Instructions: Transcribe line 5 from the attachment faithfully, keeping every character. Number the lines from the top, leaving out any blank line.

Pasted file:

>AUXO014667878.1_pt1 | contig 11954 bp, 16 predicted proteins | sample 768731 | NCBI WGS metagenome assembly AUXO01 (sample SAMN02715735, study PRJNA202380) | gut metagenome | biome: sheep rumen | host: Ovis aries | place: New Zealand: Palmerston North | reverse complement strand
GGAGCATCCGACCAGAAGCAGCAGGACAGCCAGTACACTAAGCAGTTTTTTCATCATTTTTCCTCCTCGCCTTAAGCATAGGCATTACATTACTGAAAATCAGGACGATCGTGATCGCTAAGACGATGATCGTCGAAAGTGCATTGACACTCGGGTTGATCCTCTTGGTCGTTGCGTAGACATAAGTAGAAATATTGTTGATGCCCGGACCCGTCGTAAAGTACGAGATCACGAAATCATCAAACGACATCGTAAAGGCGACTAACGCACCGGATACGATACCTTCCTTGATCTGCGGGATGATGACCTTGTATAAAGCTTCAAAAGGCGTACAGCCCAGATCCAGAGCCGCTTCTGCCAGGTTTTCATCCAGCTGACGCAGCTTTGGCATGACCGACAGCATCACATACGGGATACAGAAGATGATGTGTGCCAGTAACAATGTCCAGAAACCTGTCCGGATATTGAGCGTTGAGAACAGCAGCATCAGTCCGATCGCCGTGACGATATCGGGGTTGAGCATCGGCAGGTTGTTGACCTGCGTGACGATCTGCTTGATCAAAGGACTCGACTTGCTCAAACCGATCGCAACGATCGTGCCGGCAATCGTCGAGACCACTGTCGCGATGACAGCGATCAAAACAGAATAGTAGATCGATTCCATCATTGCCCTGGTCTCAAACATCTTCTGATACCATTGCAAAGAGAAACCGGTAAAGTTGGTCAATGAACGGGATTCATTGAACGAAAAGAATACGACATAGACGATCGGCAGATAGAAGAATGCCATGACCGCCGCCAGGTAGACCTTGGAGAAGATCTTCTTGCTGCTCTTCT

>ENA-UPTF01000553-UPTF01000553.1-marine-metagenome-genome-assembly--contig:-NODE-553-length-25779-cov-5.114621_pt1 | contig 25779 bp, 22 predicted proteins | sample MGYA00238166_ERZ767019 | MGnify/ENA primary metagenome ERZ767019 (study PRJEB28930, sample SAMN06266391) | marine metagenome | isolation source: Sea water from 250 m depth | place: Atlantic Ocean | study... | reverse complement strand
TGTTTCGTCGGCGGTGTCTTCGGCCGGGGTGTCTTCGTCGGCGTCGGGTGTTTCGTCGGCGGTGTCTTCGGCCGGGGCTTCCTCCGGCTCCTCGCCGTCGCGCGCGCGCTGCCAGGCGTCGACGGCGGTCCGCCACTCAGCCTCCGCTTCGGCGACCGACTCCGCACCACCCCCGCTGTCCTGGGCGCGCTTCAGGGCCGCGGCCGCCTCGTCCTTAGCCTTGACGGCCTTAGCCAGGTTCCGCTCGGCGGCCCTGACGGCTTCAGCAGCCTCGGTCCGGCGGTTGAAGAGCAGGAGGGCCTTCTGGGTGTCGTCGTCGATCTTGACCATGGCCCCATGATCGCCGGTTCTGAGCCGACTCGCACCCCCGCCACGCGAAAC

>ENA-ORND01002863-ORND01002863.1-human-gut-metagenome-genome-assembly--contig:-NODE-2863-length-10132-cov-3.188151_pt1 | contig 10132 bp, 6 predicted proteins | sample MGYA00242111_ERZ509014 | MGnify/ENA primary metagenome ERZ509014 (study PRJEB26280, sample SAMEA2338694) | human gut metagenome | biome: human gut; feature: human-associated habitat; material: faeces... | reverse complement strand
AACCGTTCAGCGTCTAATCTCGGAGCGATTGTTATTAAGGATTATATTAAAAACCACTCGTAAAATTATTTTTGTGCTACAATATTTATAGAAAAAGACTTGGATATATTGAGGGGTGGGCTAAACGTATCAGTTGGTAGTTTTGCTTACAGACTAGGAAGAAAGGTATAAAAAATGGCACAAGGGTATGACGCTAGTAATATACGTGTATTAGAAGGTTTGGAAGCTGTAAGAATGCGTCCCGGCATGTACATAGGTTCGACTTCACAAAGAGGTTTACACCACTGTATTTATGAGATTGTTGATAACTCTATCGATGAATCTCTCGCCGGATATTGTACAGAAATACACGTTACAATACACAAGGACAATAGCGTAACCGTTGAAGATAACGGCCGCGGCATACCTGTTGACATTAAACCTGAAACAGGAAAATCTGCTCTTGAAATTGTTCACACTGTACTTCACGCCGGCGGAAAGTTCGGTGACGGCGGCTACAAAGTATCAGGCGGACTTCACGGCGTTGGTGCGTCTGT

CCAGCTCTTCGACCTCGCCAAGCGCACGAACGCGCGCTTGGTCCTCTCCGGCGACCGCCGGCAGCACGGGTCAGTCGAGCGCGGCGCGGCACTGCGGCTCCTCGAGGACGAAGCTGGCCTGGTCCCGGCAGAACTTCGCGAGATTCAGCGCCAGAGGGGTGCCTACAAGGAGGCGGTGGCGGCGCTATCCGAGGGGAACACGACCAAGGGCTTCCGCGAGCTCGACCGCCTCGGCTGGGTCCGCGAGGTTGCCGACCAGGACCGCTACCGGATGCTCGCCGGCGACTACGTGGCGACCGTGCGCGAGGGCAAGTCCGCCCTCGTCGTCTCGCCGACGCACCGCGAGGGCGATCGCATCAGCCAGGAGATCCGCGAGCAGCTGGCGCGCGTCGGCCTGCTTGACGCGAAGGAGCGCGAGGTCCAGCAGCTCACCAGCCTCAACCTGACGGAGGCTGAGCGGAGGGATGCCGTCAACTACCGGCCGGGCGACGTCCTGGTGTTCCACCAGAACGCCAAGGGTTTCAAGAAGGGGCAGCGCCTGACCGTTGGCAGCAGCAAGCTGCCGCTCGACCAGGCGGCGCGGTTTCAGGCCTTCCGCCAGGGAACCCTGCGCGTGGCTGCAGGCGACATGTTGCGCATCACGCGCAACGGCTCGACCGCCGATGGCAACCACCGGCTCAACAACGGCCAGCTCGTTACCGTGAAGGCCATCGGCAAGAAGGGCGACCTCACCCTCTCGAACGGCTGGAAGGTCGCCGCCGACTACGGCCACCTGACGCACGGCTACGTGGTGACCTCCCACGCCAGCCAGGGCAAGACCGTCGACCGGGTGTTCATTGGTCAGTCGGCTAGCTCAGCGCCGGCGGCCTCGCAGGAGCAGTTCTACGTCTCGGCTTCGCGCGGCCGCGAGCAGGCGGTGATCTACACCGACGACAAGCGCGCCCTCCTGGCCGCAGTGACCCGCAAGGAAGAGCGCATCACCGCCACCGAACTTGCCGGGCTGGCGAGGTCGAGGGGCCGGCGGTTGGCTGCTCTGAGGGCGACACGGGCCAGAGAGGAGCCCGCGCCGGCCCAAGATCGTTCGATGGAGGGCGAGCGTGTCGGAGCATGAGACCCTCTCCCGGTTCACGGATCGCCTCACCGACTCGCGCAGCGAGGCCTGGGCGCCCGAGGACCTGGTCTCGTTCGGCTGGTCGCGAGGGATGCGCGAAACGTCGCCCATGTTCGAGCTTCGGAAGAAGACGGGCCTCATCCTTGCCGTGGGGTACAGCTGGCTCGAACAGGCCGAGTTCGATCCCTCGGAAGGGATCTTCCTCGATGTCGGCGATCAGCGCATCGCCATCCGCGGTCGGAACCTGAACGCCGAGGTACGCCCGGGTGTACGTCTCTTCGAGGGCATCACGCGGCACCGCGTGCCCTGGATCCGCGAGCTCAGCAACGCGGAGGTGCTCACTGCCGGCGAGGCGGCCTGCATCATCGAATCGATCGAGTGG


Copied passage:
>ENA-ORND01002863-ORND01002863.1-human-gut-metagenome-genome-assembly--contig:-NODE-2863-length-10132-cov-3.188151_pt1 | contig 10132 bp, 6 predicted proteins | sample MGYA00242111_ERZ509014 | MGnify/ENA primary metagenome ERZ509014 (study PRJEB26280, sample SAMEA2338694) | human gut metagenome | biome: human gut; feature: human-associated habitat; material: faeces... | reverse complement strand